The International Federation of Journalists (IFJ) condemns the fact that detained journalist Gao Yu has been deprived of her legal right to meet her defence lawyer for three months.
Gao Yu, an outspoken independent journalist, went missing on April 24. It was announced on May 8 that she had been detained by the Chinese authorities on accusations of releasing “state secrets” to Hong Kong and German media outlets. According to state-owned Xinhua News Agency, Gao, 70, released information to non-Mainland media outlets in August 2013. Xinhua did not specify the information involved, but it is widely believed to be document “Number 9”, which sets out the seven topics which the Central Government has forbidden people to talk about.
China Central Television broadcast Gao’s “confession”, but her face was covered, making it impossible to know anything of her condition.
Apple Daily, a Chinese-language newspaper in Hong Kong, reported on June 24 that it is suspected Gao is being tortured, but this could not be confirmed. Gao’s defence lawyer has been denied access to her three times since she was detained.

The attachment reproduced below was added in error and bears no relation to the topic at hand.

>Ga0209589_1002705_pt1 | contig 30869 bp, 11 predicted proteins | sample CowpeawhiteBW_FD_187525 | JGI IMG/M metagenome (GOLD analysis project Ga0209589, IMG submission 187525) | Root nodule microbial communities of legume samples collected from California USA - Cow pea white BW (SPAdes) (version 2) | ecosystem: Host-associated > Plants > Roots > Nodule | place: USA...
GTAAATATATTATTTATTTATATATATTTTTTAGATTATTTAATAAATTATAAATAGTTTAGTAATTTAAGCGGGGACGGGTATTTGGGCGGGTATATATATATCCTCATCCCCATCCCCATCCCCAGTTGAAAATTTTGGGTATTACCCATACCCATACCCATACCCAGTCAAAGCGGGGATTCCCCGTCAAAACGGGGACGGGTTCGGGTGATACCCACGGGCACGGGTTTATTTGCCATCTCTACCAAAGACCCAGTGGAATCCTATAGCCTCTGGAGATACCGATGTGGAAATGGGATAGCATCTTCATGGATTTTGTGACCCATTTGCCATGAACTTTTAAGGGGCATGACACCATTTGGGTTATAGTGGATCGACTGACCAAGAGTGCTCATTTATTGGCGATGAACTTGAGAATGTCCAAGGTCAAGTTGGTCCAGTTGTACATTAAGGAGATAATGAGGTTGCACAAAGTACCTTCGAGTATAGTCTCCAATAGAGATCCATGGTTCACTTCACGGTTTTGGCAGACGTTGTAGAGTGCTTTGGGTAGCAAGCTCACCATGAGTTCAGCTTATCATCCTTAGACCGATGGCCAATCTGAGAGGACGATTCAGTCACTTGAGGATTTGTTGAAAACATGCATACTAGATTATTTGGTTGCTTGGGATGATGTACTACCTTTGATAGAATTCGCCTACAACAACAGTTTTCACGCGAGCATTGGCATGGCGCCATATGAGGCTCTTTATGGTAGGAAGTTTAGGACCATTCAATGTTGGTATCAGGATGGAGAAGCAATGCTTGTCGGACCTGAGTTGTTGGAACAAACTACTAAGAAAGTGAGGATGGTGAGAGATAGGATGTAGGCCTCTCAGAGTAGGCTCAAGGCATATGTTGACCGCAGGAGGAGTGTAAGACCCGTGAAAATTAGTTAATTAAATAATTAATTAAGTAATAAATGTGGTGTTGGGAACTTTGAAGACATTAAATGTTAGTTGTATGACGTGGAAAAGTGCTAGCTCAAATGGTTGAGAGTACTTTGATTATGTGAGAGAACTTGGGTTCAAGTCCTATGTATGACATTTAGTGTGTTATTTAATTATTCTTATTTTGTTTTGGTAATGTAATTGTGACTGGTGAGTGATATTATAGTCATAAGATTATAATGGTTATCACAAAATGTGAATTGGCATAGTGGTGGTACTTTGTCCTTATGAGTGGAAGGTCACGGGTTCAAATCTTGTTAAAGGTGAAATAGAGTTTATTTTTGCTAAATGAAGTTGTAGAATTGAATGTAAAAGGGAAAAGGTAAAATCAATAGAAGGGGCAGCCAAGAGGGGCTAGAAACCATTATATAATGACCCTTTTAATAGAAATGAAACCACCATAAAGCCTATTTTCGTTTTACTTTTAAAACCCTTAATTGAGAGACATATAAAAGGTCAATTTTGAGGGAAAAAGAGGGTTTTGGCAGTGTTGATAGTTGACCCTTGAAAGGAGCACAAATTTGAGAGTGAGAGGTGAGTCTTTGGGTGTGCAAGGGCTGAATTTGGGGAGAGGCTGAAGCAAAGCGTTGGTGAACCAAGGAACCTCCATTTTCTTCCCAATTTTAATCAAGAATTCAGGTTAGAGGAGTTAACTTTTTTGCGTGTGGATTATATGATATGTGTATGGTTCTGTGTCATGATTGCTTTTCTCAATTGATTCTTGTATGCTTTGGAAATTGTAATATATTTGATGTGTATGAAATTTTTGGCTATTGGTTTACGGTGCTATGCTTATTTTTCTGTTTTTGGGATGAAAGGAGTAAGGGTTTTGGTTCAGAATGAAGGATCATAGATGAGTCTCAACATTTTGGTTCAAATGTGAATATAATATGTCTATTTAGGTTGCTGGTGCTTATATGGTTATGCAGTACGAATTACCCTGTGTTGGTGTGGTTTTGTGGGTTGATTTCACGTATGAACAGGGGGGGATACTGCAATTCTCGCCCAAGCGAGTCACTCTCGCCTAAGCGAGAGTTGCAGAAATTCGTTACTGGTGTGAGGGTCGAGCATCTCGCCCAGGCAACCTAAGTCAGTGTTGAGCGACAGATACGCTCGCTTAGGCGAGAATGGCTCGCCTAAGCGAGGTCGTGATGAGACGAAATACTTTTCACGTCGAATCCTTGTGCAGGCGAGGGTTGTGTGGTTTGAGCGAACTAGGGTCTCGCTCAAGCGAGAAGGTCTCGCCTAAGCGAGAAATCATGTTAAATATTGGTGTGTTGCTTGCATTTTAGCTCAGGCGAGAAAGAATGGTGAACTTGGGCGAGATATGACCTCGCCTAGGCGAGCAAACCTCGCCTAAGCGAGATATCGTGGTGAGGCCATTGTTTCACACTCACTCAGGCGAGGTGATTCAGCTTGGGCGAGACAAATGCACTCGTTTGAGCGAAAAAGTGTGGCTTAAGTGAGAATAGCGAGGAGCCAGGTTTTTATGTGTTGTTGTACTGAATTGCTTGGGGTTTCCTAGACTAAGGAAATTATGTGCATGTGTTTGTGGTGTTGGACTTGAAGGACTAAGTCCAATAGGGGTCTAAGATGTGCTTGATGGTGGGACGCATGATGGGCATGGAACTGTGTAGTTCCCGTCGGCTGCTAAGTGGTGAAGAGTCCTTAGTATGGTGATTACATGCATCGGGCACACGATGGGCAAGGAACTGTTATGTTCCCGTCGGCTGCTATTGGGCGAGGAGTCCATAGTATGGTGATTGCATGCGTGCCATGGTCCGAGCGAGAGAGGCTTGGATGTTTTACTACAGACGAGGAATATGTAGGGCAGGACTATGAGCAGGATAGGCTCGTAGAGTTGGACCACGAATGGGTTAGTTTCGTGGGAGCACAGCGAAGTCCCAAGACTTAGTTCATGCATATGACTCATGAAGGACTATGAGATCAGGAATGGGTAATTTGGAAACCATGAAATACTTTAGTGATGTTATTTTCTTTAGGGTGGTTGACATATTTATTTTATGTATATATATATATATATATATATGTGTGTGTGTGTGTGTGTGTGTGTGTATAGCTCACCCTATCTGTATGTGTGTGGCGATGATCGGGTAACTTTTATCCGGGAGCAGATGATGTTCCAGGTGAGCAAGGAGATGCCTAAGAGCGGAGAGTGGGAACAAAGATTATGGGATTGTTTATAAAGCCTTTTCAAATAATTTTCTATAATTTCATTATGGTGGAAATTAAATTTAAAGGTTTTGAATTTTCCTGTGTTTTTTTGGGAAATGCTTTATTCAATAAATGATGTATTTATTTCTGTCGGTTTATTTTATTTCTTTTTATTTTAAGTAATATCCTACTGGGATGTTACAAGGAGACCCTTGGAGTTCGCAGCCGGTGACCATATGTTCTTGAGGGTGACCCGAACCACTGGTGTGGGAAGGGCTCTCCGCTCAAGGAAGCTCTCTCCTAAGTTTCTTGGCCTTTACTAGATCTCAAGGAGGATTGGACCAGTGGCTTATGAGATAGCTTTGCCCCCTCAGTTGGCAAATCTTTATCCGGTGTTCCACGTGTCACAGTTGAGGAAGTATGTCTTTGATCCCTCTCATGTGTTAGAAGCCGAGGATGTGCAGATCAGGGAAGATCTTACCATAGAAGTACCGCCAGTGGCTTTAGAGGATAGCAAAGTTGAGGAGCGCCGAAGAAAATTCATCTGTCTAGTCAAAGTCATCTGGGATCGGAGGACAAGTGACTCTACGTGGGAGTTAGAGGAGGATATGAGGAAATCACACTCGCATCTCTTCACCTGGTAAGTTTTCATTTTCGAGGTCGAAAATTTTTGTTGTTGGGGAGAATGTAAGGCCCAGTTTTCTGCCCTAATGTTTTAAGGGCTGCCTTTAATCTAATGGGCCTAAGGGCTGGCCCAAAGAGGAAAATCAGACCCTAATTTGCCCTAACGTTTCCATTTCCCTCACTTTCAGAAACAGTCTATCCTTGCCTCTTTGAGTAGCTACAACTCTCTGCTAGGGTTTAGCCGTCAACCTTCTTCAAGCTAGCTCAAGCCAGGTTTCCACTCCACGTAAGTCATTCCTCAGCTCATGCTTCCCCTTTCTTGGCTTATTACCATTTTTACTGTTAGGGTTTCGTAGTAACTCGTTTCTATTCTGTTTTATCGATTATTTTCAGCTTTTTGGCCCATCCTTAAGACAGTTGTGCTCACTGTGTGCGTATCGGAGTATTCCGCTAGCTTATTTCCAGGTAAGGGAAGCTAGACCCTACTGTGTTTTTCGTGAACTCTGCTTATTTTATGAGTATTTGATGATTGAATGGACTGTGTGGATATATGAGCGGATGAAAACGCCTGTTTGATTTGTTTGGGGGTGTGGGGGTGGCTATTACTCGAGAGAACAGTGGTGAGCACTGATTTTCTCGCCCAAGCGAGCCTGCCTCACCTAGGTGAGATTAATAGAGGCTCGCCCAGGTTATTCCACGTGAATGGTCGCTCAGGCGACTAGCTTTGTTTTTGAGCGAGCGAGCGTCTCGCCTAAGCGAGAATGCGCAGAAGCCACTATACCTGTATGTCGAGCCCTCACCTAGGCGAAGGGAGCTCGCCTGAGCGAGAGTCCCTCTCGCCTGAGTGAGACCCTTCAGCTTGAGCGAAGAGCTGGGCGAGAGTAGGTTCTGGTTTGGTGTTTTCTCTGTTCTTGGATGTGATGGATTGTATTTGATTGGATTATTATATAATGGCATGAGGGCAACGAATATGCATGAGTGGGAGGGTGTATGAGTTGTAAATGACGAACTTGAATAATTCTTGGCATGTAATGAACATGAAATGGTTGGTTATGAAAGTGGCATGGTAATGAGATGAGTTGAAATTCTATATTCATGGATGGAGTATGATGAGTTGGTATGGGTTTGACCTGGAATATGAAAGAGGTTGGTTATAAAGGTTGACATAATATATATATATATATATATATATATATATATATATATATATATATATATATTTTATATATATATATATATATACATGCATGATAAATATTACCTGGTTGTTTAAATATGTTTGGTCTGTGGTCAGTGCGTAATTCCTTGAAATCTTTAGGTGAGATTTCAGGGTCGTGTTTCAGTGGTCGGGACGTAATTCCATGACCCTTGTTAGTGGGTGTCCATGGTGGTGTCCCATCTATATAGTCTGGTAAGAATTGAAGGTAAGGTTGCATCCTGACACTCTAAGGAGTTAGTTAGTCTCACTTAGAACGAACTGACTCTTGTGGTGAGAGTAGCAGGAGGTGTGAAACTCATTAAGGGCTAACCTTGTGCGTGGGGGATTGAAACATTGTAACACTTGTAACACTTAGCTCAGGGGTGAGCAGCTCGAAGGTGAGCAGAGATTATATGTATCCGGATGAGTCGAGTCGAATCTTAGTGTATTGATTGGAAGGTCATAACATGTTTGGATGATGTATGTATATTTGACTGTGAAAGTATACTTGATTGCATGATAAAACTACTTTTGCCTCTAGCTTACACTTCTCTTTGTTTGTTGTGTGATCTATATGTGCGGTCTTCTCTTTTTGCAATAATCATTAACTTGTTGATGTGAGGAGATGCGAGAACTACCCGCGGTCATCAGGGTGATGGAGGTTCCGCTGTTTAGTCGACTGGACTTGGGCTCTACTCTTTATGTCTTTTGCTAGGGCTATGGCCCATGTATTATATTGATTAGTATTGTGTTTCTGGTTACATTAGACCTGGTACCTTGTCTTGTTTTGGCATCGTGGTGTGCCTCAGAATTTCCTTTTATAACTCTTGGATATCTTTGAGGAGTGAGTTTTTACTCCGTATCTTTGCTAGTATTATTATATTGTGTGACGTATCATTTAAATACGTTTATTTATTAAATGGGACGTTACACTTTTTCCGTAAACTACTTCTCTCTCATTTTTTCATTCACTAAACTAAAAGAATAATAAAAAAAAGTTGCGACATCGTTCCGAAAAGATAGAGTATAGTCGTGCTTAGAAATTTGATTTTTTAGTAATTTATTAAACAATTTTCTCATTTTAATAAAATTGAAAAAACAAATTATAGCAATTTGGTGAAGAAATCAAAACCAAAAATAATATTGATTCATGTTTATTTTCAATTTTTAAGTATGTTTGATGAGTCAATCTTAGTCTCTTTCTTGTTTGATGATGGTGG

According to Chinese law, all accused persons have a right to see a defence lawyer in order to understand their legal rights and the relevant laws.
The IFJ Asia-Pacific Office said: “The law states that the rights need to be approved by the head of the investigative team in special cases such as those involving the country’s security. However, Gao has been interrogated and detained by the authority for three months since she first went missing.
“It is clearly unacceptable for Gao to be deprived of her legal rights. If the rumours are true that she has been tortured in the detention center, this is clearly against the United Nations Convention Against Torture.”
We urge the Chinese authorities to respect Gao’s right to meet her lawyer.
We also urge the United Nations Committee Against Torture (CAT) to demand an explanation of her case from the Chinese delegate and urge the Chinese authorities to investigate the case and release the report promptly.
In 1999, Gao became the first journalist to receive the UNESCO/Guillermo Cano World Press Freedom Prize. In 2000, she was named one of the International Press Institute’s 50 World Press Freedom Heroes of the twentieth century.